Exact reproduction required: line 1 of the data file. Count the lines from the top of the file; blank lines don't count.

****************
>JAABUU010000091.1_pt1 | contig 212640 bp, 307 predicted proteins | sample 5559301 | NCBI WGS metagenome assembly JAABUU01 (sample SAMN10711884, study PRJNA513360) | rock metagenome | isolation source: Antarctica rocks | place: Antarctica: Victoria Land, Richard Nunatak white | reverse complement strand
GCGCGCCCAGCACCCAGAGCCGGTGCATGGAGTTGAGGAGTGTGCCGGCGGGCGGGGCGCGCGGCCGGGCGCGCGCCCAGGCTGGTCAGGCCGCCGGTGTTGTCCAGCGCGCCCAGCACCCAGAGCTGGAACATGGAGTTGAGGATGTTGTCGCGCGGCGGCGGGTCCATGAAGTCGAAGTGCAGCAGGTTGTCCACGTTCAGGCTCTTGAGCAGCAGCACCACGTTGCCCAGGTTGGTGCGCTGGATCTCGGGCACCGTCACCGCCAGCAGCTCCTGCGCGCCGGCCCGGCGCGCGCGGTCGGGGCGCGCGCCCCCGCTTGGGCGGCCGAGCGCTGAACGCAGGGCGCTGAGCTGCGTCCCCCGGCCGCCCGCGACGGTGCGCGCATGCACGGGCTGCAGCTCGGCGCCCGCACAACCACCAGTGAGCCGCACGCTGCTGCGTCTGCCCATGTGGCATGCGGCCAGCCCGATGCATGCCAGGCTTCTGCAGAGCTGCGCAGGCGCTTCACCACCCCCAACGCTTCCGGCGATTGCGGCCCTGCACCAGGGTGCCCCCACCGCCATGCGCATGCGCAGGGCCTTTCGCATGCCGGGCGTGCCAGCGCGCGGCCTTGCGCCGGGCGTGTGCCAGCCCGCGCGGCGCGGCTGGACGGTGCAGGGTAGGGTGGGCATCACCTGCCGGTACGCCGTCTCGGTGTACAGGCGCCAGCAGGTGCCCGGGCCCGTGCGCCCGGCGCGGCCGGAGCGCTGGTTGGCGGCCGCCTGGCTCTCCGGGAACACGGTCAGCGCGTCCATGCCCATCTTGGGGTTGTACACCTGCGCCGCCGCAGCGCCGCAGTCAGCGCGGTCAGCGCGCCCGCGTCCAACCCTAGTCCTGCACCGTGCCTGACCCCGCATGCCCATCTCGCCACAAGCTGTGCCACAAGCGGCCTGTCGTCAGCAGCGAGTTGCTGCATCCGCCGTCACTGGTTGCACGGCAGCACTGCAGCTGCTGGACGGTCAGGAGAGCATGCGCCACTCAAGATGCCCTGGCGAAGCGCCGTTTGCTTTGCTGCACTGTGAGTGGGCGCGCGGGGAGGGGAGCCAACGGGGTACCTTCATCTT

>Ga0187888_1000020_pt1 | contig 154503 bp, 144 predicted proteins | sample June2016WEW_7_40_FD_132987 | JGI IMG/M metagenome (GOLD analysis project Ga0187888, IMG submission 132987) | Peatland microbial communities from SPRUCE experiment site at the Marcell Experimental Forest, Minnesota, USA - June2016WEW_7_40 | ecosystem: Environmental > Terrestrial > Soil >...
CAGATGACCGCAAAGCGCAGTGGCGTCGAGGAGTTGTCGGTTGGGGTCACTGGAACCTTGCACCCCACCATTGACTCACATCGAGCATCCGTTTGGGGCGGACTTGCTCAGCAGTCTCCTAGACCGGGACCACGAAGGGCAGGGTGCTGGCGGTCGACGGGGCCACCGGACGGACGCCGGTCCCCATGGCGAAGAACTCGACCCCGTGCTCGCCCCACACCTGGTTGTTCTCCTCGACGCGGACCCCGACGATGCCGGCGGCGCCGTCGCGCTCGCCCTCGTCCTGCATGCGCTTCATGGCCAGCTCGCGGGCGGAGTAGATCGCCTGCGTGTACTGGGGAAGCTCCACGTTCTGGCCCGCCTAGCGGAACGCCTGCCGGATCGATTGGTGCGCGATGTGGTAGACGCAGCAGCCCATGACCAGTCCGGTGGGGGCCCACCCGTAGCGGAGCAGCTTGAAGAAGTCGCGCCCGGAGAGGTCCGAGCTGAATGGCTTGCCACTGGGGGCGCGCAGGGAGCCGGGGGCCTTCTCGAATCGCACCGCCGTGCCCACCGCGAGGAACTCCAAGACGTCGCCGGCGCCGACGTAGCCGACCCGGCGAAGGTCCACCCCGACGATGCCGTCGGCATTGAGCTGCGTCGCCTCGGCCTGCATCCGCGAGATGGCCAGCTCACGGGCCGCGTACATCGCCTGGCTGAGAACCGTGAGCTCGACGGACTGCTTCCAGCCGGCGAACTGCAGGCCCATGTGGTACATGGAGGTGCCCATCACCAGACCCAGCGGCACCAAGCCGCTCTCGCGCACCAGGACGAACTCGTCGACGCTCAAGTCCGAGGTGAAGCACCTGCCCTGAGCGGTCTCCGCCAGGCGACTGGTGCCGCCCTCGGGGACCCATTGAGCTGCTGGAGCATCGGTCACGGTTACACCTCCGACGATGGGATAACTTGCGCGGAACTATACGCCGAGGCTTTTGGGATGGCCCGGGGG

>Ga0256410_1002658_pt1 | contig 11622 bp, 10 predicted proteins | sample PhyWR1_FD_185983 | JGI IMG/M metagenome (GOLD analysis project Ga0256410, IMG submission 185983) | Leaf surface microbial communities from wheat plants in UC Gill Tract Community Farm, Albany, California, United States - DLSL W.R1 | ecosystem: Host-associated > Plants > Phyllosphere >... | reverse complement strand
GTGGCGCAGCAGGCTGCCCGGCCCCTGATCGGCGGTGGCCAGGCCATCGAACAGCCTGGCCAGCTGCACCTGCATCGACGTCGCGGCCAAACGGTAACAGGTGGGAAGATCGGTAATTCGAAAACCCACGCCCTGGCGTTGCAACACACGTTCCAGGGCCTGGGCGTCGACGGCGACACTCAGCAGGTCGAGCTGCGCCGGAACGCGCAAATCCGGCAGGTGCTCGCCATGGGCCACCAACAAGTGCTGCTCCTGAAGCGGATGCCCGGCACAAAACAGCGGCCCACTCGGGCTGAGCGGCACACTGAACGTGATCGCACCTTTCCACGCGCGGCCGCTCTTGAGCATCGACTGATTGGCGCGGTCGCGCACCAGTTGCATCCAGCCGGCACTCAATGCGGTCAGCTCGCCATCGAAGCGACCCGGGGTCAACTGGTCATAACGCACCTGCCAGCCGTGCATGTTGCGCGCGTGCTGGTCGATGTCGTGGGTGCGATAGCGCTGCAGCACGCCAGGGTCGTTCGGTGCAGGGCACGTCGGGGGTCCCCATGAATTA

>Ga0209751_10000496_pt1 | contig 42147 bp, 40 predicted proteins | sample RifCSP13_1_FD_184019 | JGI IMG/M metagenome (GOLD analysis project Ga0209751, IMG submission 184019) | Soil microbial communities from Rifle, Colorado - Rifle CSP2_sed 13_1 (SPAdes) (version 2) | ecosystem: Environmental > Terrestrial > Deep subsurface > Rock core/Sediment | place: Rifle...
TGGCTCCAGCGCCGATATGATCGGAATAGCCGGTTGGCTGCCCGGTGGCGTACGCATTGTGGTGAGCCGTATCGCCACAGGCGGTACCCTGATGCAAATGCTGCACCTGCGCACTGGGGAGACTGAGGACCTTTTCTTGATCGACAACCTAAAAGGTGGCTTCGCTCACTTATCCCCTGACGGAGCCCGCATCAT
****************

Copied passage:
>JAABUU010000091.1_pt1 | contig 212640 bp, 307 predicted proteins | sample 5559301 | NCBI WGS metagenome assembly JAABUU01 (sample SAMN10711884, study PRJNA513360) | rock metagenome | isolation source: Antarctica rocks | place: Antarctica: Victoria Land, Richard Nunatak white | reverse complement strand